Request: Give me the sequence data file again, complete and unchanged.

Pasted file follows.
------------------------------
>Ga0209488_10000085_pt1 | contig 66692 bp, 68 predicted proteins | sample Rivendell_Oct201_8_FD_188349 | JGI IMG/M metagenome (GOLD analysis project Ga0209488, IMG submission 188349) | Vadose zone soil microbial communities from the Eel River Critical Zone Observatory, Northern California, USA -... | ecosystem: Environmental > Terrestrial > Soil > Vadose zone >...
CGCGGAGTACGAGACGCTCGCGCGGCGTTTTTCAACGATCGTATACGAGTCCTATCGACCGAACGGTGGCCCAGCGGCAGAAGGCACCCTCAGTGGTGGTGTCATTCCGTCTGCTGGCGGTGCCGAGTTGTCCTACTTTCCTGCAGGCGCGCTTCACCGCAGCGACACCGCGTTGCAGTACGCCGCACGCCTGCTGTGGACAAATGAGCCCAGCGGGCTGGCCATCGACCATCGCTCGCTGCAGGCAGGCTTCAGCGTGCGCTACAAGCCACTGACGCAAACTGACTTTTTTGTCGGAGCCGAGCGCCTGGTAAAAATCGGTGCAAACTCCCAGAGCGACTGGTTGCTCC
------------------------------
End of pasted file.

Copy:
>Ga0209488_10000085_pt1 | contig 66692 bp, 68 predicted proteins | sample Rivendell_Oct201_8_FD_188349 | JGI IMG/M metagenome (GOLD analysis project Ga0209488, IMG submission 188349) | Vadose zone soil microbial communities from the Eel River Critical Zone Observatory, Northern California, USA -... | ecosystem: Environmental > Terrestrial > Soil > Vadose zone >...
CGCGGAGTACGAGACGCTCGCGCGGCGTTTTTCAACGATCGTATACGAGTCCTATCGACCGAACGGTGGCCCAGCGGCAGAAGGCACCCTCAGTGGTGGTGTCATTCCGTCTGCTGGCGGTGCCGAGTTGTCCTACTTTCCTGCAGGCGCGCTTCACCGCAGCGACACCGCGTTGCAGTACGCCGCACGCCTGCTGTGGACAAATGAGCCCAGCGGGCTGGCCATCGACCATCGCTCGCTGCAGGCAGGCTTCAGCGTGCGCTACAAGCCACTGACGCAAACTGACTTTTTTGTCGGAGCCGAGCGCCTGGTAAAAATCGGTGCAAACTCCCAGAGCGACTGGTTGCTCC